Fall vs autumn in an English October

I’ve always loved – and preferred – the American usage of ‘fall’ for autumn.

Why use a highfalutin’ French (and before that, Latin) word, when there’s a good old, solid description of what actually happens to the curling, russet, golden, browning leaves as they relinquish their grip in the face of an advancing winter?RHS Garden Harlow Carr

Not only that, ‘fall’ turns out to be English after all – one of those words in general use in 16th-century England that found its way across the ocean with the intrepid colonists and settlers. Plain, straight-talking people who continued to call a fall of leaves simply that – a fall – while the effete Mother Country adopted fancy French ways in order to show how refined it was.

So fall it is – and how could you think anything else, as you make your way around a leaf-bound woodland, rustling your feet and kicking up crackling drifts of nature’s paper?RHS Garden Harlow Carr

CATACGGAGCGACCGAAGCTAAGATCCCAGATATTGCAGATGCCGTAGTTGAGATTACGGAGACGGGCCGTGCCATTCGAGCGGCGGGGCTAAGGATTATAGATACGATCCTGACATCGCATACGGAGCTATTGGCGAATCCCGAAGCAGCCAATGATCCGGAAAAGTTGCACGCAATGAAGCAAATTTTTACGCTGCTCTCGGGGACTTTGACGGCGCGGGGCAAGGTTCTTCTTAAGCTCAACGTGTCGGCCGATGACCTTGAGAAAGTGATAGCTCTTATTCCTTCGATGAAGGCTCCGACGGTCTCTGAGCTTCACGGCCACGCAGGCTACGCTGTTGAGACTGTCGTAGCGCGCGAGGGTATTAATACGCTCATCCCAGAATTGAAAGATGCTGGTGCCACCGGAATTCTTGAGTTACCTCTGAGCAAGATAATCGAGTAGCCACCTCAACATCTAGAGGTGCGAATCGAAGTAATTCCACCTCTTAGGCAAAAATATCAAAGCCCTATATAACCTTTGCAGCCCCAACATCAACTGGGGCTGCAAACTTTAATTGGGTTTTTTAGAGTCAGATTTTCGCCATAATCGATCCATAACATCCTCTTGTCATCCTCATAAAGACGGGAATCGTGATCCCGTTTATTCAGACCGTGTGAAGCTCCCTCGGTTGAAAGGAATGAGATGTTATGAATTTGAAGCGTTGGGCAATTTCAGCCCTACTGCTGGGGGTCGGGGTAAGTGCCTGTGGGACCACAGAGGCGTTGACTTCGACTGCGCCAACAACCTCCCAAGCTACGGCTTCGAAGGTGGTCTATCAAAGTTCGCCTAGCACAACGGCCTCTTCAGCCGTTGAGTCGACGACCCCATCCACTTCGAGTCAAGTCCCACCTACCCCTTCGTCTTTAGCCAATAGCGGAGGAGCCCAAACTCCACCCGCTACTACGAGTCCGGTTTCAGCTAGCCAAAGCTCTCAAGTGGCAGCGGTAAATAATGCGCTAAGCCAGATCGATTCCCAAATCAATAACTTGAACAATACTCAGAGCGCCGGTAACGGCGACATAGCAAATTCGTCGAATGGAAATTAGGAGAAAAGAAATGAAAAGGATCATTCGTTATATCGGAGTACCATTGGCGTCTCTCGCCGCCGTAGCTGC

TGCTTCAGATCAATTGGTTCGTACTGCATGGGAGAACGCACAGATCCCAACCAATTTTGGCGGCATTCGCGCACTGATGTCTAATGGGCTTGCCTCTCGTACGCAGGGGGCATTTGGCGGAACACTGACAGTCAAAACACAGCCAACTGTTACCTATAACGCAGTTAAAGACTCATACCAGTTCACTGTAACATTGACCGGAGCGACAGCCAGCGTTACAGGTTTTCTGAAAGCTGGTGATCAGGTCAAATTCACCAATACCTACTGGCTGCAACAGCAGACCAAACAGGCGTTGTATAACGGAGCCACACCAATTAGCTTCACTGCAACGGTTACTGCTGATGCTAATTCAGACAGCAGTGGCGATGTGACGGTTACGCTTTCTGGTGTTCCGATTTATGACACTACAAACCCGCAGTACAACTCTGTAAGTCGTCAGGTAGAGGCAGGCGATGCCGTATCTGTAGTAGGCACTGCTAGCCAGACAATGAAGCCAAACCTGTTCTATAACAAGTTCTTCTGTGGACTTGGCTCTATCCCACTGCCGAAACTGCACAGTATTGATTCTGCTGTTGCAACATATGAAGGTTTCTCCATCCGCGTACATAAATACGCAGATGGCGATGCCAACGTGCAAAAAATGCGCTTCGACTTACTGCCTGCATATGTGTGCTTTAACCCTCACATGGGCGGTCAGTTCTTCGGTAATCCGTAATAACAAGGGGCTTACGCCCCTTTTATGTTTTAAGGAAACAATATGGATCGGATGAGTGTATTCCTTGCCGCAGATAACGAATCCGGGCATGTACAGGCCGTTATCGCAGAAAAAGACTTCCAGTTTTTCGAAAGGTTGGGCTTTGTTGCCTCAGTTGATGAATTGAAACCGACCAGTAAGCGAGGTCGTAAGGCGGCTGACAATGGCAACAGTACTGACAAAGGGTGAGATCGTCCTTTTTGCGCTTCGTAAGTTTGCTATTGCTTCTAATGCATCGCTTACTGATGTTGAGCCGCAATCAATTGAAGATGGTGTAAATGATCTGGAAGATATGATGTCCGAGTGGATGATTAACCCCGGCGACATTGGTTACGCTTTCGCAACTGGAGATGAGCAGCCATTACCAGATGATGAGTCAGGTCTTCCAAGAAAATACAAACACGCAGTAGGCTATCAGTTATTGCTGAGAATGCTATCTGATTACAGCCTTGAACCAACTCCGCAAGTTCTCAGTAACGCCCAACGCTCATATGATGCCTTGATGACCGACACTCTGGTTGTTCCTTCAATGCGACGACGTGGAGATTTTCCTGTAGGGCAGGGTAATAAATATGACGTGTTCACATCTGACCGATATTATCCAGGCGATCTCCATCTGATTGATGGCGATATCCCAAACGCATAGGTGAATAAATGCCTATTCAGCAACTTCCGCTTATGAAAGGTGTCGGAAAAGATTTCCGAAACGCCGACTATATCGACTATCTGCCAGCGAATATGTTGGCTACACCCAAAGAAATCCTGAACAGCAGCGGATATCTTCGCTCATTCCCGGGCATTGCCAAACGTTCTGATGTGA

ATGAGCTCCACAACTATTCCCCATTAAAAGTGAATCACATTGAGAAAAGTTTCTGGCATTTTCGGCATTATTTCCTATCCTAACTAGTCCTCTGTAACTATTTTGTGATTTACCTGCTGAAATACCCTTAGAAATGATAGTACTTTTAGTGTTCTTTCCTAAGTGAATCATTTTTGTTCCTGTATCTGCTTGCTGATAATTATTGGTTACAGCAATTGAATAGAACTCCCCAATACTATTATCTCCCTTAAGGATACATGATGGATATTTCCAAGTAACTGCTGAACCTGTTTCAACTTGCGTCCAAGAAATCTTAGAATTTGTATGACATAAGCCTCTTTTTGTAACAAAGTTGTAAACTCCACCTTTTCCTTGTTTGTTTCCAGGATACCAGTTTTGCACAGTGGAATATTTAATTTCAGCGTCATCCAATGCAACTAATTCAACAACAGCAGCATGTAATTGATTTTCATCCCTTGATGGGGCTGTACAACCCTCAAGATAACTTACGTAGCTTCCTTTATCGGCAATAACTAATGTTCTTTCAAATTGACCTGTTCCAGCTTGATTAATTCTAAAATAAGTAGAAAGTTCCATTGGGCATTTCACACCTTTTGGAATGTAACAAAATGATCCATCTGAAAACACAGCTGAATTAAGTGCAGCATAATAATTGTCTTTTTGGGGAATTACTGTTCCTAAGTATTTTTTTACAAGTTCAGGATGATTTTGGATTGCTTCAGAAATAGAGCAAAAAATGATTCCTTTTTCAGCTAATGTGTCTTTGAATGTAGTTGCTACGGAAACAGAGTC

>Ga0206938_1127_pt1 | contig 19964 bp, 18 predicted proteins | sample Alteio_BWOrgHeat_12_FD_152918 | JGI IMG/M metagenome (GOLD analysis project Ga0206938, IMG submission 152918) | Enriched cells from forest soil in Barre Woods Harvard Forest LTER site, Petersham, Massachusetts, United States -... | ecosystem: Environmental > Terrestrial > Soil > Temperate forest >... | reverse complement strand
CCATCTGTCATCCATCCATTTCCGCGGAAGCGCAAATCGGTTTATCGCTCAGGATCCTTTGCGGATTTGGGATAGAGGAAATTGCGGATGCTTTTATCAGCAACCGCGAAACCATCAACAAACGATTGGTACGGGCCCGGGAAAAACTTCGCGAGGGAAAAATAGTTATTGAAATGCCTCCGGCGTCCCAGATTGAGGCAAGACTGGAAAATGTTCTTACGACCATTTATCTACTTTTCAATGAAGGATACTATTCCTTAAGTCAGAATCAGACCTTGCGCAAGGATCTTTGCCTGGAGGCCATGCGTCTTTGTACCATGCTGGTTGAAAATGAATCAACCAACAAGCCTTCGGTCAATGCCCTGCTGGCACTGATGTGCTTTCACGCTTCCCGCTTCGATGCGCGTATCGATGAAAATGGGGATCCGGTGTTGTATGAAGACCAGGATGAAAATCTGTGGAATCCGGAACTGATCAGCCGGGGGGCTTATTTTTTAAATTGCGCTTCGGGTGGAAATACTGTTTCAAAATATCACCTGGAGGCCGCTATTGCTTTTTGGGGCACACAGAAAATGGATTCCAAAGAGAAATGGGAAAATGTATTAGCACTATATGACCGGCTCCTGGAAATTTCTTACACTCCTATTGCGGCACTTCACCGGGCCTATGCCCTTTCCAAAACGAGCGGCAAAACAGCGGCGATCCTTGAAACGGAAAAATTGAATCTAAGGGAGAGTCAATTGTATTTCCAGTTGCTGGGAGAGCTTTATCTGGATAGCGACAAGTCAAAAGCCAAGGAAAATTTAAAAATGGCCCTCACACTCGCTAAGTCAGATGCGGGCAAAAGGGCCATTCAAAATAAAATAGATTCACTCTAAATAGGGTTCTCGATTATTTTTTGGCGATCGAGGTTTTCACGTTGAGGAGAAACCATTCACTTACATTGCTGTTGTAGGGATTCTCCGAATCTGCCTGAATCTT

These amazing leaves – and colours – were all on show at the Royal Horticultural Society’s garden at Harlow Carr, outside the Yorkshire spa town of Harrogate. It’s refined and respectable, in the way that England often is, but it’s also full of vitality and most definitely not genteel.

It’s one of the most magnificent gardens I know, and while spring here is energising and summer delightful, it’s fall – the literal fall, which carpets the ground – that turns decline and decay into something truly magnificent.

Want to see more gardens and fall colours?
Autumn in central Portugal adds dazzling blue skies into the mix
In alarming Alnwick Garden, you never quite know what you’ll find
Glasgow’s fantastical botanical is a tropical corner of Scotland


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